Why, oh WHY didn't WFC -tank- last year, since they lost ~54% of their mortgage-centric/critical business? Uhmm, that would be because they aren't.

    Simply Not seeing LLR making that drop up (and again, the impending 'drop' was telegraphed Months before it 'happened'), might wanna check the other 88 and Dillard's.

    But for the mortgage-dependent kerfuffle, thanks for the summary, well said
    Apr 4 09:18 AM | Likes Like |Link to Comment
  • Wells Fargo Increases Dividend 16%, But Is It A Buy? [View article]
    Dillard's is Huge. The 3-5yr cross-sell opportunities of this agreement are a nice indicator if you are already confident in WFC management abilities.
    Apr 3 07:39 PM | Likes Like |Link to Comment
  • The Financial Crisis Is Over For Wells Fargo Dividend Investors [View article]
    I get long-winded, perhaps you missed the paragraph:
    "Hell-week closes with: WFC took TARP & guv'm't 'announces' the plan, WFC's original offer for acquisition of Wachovia was 'allowed'. Kovacevich hands reins to Stumpf and steps down."
    thanx for reading
    Apr 2 02:35 PM | Likes Like |Link to Comment
  • Wells Fargo shows off bench; moves to expand card business [View news story]
    my recollection is 67% penetration in the pre-merger days and they never really tried that hard, heheh..
    gonna be a good year, metheenks..
    Good on yer, Tim, we'll miss ya' at quarterlies
    both have large shoes to fill -- good luck!
    Apr 2 02:31 PM | Likes Like |Link to Comment
  • The Financial Crisis Is Over For Wells Fargo Dividend Investors [View article]
    Very good point, but I disagree about the conclusion - WFC -is- cleaning up the books (options, compensation, etc) with repurchase, hard to know where outstanding would be by now if they were not diligent in doing so. My guess is that they'll finally retire ~2% this year and hopefully 1% / annum going forward to keep the 'darling' EPS.
    Historically they have split when share price gets high, and this is no longer an option for them until they rein in outstanding. 4B out would be a long term goal.
    Mar 29 08:24 PM | Likes Like |Link to Comment
  • The Financial Crisis Is Over For Wells Fargo Dividend Investors [View article]
    "You are correct, Wells acquired Wachovia. In fact, they stole it out from under Citi (after earlier passing on a deal after months of due diligence). "

    Wachovia board took a pass on the WFC offer, after those months of due diligence. No counter-offer that I am aware as WFC doesn't accept them.
    The meltdown hit and Dick refused to accept TARP and the mess of guv'm't scrutiny that came with it.
    Dire-straights C tendered a laughable offer(wish I could remember it, 3¢/share?) for Wachovia and the guv'm't knee-jerk 'accepted' it, and published that they had.
    Then it gets murky, i.e., Dick and Team pointed out that their 'refused' offer was much higher than C and that they had no conflict with the store locations & employee base that C would have.
    Hell-week closes with: WFC took TARP & guv'm't 'announces' the plan, WFC's original offer for acquisition of Wachovia was 'allowed'. Kovacevich hands reins to Stumpf and steps down.
    My murky memory, but that's the way that I recall it, and like you, my investment dates back to Norwest, though much earlier - I was watching the original offer of merger since it would make WFC 'national' (i.e., Nor(th)west, West, National).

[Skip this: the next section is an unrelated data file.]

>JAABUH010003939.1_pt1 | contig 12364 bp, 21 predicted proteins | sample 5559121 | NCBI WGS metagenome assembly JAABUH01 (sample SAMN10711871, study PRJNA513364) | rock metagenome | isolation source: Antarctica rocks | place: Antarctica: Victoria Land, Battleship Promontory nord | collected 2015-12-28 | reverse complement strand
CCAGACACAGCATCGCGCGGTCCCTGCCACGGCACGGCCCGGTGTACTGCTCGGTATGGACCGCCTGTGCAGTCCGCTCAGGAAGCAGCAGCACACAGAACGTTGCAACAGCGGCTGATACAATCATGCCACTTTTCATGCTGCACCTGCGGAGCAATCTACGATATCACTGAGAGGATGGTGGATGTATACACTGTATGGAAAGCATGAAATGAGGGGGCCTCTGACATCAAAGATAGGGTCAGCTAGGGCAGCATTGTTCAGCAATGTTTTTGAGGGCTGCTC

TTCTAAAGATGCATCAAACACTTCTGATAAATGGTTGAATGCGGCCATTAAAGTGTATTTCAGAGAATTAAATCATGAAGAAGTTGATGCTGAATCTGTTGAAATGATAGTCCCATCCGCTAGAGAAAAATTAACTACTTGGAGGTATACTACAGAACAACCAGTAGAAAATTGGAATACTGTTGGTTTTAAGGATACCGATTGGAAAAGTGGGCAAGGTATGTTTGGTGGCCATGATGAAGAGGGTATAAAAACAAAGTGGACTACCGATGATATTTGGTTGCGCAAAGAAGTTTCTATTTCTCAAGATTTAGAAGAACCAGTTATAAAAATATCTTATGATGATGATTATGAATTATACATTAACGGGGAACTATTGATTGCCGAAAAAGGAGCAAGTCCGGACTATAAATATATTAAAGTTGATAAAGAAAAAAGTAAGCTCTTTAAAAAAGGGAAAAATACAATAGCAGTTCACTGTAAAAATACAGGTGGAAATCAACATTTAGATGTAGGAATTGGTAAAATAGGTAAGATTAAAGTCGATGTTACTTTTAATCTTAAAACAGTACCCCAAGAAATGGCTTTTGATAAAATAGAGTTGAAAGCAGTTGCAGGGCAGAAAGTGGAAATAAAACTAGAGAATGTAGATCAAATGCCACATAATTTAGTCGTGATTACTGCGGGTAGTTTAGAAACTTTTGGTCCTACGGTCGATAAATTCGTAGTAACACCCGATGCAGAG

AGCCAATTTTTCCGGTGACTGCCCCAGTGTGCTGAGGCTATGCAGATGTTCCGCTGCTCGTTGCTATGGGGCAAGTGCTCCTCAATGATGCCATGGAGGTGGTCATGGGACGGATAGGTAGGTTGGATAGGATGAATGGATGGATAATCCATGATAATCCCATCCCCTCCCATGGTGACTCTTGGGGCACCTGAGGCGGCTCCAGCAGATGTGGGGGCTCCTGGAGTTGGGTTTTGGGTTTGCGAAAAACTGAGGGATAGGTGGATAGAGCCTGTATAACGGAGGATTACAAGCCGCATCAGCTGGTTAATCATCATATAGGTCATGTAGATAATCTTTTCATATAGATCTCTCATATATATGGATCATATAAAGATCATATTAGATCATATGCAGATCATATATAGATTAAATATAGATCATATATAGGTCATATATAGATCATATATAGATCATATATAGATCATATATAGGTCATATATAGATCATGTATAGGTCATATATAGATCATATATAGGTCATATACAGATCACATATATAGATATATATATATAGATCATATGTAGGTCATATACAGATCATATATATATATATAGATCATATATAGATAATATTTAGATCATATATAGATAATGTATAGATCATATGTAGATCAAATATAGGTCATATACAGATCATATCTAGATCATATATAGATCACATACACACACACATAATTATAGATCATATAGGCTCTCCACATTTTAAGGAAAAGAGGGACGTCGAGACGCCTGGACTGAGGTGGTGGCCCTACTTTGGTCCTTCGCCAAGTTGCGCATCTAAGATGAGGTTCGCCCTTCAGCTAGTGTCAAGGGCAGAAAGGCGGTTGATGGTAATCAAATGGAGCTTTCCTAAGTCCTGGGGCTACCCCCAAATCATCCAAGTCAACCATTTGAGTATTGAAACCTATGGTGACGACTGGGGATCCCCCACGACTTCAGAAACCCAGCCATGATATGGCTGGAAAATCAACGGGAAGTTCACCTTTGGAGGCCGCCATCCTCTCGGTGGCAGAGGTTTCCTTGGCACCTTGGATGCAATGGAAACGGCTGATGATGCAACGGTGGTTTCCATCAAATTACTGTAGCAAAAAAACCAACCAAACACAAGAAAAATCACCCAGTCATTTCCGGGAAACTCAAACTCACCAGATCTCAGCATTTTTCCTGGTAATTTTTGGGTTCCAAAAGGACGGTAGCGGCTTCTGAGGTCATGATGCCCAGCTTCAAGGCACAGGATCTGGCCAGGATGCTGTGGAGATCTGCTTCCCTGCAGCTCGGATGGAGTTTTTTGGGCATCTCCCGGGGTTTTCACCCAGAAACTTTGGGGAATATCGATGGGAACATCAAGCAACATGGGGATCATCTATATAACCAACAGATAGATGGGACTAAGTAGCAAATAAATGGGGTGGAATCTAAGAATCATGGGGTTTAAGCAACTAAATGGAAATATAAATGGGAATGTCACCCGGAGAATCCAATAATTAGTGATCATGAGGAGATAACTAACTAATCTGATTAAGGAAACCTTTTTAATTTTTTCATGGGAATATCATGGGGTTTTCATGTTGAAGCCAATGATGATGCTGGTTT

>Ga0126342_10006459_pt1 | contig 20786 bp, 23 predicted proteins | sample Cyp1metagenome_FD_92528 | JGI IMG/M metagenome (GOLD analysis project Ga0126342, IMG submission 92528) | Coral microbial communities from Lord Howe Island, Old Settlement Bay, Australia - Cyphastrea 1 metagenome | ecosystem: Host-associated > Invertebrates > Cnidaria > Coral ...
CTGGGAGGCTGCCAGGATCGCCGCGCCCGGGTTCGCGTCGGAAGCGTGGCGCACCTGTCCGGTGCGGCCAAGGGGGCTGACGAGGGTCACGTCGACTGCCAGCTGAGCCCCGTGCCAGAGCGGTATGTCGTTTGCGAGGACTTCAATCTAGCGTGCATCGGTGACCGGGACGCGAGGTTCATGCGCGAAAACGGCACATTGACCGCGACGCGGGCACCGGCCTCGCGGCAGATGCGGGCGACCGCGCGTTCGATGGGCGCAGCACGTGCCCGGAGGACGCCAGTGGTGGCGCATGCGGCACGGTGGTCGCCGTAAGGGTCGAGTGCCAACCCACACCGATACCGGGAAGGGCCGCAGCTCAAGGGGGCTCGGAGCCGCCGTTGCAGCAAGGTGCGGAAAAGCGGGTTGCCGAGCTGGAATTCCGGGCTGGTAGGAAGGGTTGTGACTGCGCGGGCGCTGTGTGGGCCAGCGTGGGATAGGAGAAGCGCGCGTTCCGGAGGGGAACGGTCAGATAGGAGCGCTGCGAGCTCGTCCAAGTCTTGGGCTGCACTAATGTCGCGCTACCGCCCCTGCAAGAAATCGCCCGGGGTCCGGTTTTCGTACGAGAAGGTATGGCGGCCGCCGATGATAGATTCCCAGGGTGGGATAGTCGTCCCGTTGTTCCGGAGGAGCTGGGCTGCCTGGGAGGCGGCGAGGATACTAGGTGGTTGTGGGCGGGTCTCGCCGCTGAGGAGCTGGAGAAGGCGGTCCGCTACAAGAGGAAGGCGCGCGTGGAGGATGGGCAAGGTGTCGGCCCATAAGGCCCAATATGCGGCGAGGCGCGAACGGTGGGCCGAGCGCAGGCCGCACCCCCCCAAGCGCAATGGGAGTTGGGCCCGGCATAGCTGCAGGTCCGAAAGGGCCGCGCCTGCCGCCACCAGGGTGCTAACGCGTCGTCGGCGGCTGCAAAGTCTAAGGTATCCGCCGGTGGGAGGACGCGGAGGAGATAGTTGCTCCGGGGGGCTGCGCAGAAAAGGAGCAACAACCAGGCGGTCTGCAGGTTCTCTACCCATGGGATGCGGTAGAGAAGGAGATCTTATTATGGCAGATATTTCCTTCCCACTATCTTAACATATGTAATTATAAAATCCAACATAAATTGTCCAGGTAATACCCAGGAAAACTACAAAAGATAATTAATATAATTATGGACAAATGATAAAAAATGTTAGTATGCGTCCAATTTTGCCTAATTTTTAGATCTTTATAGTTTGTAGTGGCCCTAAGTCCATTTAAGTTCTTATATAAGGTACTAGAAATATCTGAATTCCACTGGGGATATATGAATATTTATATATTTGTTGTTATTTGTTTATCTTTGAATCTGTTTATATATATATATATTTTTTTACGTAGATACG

It's been a fun (30 year) ride -- Thanks for the summary article distilling the post-crisis 'new kid' WFC info.
    Mar 29 07:50 PM | 5 Likes Like |Link to Comment
  • Why I'm Staying Long After Wells Fargo's Stress Test Results [View article]
    A lot of fiscally-conservative customers were unwilling to look at the 'new kid' prior to now, there is -considerable- possibility for growth just based upon customers jumping ship -without- WFC marketing driving it, some are cherry-picked refi's slowly conceding that Wells is the better bank to do All their (very profitable) business with, not just mortgage.
    88 teams effectively closed the forecast terrible fall that WFC was doomed to experience in 2013 due to refi 'drop', and IMHO, many of those teams have -just- started to perform to expectations (and again -MHO- deserve stock incentives when they do).
    Now with all that positive, I am -happy- with 8%, never expect more from large-cap bullet-proof, so you might be right about that figure. 2010-2013 is all we have to go by, and they have consistently beaten what the experts forecast (but wholeheartedly agree about the reserve-padding leading to unrealizable expectations for some investors).
    8% is doing well, if it is consistent - everything above is gravy and dividends (recall corps Used to raise and drop divvies YOY without taking the pounding that they do now - they were allowed to have a year of infrastructure 're-investment' etc. and we lacked the Multitude of pundits to scream and scare the market about it).
    I expect 300M of the buyback to stand after exec pay (actually All employee, don't forget 401K and individual employee purchase -- their employee-base is a Huge market).
    Mar 28 03:41 PM | Likes Like |Link to Comment
  • Why I'm Staying Long After Wells Fargo's Stress Test Results [View article]
    Nicely done, once again, ladies and gentlemen - Thank You John and Team!
    Mar 26 07:39 PM | Likes Like |Link to Comment
  • Fed set to say whether approves bank plans to return money to investors [View news story]
    True to their word as always - looks like 300M shares retired after compensation, Thank You John and Team!
    high side of 'riding the line', RE div increase, but wholly agree with their decision to coat-tail a bit longer, no real need to threaten.
    Giving a dime of the 'buck-fitty' to buyback is wise and was telegraphed Q4.
    IMHO, of course..
    Mar 26 07:37 PM | Likes Like |Link to Comment